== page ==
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A century sheela na gig on the church at Kilpeck, Herefordshire, England. Síle na gcíoch [in Irish] are figurative carvings of naked women displaying an exaggerated vulva as atropaic symbols.

Exhibitionist Corbel  Abbey Church of Sainte Radegonde Poitiers, France  13th century

Exhibitionist Corbel Abbey Church of Sainte Radegonde Poitiers, France century. (Greg - looks like an ancient Irish sheela-na-gig)

The Narmer Palette, also known as the Great Hierakonopolis Palette or the Palette of Narmer, is a significant Egyptian archeological find, dating from about the 31st century BC, containing some of the earliest hieroglyphic inscriptions ever found. It is thought by some to depict the unification of Upper and Lower Egypt under the king Narmer.

The Narmer Palette, (also known as the Great Hierakonopolis Palette), dates from about the century BC, containing hieroglyphic inscriptions thought by some to depict the unification of Upper and Lower Egypt under the king Narmer.

COMPASS Title: Terracotta figurine of a woman with a child

Terracotta figure holding an infant BC Late Cypriot II Culture (Cyprus)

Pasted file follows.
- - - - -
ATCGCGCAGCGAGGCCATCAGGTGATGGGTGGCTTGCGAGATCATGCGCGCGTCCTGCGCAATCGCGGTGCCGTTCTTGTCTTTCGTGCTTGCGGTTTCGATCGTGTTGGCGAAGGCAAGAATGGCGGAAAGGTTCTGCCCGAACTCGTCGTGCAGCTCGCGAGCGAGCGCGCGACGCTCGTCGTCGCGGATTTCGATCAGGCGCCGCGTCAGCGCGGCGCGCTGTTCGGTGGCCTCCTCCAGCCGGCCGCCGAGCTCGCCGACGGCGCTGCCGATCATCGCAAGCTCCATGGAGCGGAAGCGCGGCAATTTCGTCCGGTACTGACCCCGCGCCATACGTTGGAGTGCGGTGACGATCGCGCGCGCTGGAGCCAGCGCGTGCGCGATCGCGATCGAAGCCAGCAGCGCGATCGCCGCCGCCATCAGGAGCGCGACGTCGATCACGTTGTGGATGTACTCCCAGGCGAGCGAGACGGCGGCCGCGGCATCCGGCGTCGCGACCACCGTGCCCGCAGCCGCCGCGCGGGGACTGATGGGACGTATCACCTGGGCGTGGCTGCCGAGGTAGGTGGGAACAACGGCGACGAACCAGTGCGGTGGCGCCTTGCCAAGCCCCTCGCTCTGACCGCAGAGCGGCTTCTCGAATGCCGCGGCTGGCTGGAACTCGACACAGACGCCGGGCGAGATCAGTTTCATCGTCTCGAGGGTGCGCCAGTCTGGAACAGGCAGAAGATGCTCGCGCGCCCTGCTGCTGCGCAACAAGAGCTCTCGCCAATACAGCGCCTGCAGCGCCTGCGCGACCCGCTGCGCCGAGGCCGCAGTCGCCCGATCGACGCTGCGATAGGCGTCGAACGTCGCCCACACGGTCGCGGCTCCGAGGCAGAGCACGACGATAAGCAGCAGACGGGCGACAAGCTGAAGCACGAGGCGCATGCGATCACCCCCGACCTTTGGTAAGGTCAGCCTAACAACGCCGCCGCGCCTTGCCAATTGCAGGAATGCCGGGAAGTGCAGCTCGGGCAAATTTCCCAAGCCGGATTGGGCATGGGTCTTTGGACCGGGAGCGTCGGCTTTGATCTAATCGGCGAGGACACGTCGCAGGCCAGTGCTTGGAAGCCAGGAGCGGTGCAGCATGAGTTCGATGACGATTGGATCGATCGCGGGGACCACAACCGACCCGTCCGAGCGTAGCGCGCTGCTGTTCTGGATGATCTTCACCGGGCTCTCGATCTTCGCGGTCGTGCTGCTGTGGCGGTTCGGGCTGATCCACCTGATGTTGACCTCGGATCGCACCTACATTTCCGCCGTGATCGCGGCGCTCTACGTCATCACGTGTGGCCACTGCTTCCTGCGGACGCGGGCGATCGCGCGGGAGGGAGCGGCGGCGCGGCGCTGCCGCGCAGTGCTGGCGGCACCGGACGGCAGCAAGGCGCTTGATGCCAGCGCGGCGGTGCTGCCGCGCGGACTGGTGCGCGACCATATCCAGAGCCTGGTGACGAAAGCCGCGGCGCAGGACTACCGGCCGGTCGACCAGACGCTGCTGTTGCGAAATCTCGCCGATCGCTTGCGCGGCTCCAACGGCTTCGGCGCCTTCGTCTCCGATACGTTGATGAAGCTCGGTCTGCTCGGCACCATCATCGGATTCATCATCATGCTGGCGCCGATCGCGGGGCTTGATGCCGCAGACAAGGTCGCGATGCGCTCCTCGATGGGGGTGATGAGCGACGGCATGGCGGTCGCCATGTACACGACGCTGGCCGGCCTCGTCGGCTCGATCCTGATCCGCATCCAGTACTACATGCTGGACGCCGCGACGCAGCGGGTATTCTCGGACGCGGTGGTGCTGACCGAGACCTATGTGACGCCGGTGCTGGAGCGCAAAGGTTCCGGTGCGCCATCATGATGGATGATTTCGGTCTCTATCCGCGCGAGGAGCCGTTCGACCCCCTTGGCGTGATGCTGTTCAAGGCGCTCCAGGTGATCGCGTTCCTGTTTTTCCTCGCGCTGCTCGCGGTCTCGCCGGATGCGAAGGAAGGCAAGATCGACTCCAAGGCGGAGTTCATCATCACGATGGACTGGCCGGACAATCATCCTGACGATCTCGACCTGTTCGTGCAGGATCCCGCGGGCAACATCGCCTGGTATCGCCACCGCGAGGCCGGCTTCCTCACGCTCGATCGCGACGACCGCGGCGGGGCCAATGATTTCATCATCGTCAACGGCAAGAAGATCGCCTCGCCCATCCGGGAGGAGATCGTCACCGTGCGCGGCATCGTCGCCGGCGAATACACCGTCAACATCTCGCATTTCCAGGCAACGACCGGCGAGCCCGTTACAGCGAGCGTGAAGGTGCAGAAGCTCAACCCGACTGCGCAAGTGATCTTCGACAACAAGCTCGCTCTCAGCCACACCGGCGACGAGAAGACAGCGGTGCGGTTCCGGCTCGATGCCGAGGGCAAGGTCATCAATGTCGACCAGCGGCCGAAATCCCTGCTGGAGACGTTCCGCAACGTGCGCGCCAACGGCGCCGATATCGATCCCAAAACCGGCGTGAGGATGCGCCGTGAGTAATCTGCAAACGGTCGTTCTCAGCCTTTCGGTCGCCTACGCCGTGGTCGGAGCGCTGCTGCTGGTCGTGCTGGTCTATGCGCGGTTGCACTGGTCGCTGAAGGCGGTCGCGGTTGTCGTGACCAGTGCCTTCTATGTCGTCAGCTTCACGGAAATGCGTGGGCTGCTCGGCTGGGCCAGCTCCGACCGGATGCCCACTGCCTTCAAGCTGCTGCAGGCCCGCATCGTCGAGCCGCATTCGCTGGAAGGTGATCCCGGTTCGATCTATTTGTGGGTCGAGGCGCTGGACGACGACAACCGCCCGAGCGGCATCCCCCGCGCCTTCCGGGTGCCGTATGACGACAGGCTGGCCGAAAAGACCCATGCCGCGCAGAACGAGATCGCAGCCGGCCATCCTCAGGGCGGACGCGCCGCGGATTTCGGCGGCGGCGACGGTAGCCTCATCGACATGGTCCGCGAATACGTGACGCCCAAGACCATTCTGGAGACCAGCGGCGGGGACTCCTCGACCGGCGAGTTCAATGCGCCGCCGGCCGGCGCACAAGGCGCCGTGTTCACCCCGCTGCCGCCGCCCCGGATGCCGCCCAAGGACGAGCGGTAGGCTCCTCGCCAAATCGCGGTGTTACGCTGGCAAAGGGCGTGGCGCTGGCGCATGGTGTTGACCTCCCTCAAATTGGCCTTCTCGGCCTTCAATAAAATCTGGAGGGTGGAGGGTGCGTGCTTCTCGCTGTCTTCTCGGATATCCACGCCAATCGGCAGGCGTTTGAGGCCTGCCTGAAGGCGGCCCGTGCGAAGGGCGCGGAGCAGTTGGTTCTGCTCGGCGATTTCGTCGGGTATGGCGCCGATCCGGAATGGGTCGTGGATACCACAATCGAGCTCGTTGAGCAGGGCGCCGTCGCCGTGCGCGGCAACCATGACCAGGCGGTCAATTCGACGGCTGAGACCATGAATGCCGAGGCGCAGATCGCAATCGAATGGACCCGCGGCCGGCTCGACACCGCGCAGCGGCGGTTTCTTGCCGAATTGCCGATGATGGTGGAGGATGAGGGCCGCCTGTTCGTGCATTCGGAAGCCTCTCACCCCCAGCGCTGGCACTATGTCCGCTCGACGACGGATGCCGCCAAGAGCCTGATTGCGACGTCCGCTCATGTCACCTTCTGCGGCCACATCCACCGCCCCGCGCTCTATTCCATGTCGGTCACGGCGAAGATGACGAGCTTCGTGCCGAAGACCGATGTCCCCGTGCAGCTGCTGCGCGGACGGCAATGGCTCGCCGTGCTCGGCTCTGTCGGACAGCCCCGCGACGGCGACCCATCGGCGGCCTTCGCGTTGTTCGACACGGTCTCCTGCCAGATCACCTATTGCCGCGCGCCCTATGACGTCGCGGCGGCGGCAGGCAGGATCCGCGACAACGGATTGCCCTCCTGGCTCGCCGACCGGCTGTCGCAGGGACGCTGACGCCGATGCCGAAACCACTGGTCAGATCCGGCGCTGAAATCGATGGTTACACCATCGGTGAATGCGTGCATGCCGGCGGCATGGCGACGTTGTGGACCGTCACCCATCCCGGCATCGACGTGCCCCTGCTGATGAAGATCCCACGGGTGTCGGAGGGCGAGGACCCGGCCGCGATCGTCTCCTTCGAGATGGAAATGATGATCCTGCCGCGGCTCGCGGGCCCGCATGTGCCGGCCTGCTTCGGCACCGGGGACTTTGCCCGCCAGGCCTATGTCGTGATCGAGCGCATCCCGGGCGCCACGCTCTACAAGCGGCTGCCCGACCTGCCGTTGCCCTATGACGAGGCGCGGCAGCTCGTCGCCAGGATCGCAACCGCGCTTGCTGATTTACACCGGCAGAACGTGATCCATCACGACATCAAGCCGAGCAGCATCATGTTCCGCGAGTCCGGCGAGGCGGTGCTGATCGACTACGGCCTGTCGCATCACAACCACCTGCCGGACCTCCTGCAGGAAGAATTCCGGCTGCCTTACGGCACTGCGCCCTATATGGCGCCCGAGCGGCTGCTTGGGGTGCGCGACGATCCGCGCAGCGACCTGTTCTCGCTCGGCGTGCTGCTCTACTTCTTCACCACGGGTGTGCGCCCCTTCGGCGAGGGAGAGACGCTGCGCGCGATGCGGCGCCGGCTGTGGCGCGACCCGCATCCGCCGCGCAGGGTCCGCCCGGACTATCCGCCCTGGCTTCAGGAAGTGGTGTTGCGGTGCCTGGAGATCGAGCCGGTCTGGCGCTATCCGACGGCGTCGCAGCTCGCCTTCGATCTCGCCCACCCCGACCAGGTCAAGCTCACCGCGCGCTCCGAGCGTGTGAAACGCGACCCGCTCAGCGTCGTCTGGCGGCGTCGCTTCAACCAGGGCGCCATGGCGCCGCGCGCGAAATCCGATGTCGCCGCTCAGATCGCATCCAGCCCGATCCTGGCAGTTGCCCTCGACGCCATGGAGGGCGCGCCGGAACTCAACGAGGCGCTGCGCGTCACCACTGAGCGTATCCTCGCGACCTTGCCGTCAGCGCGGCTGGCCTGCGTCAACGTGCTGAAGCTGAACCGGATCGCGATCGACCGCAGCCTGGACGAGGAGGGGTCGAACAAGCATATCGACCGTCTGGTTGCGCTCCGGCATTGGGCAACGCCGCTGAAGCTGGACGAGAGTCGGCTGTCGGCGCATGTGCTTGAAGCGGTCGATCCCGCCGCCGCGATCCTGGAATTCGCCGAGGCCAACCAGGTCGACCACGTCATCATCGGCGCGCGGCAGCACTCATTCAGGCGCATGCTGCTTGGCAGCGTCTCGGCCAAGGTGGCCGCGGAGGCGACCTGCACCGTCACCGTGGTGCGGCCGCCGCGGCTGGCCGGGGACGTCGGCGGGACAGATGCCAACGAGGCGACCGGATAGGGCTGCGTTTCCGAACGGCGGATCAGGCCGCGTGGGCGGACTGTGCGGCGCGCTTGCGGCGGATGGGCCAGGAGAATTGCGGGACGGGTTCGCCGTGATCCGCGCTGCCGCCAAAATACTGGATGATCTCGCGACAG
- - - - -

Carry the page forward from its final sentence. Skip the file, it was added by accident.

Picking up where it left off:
Kilcoe Castle, Cork, Irlande                                                                                                                                                                                 More

"The symbolism of the Goddess has taken on an electrifying power for modem…

Phallic fruit detail from the "Penis Tree" Mural - "L'Albero della Fecondita" (The Tree of Fecundity). Despite having caused somewhat of an embarrassed stir amongst some residents of Massa Marittima when it was discovered, the 5 x 6 m fresco is not thirteenth century pornographic art - the link through article has fascinating info on the various interpretations of the meaning of the phalli and the women in the mural, but very few of them are strictly erotic.

Phallic fruit detail from the "Penis Tree" Mural - "L'Albero della Fecondita" (The Tree of Fecundity). Discovered at Massa Marittima in Tuscany, fresco, 5 x 6 m

Sheila Na Gig - Female figures found on many early christian churches presenting exaggerated female genitalia.

Sheila Na Gig - Female figures found on many early christian churches presenting exaggerated female genitalia.--example of early Christians incorporating goddess symbology (i.

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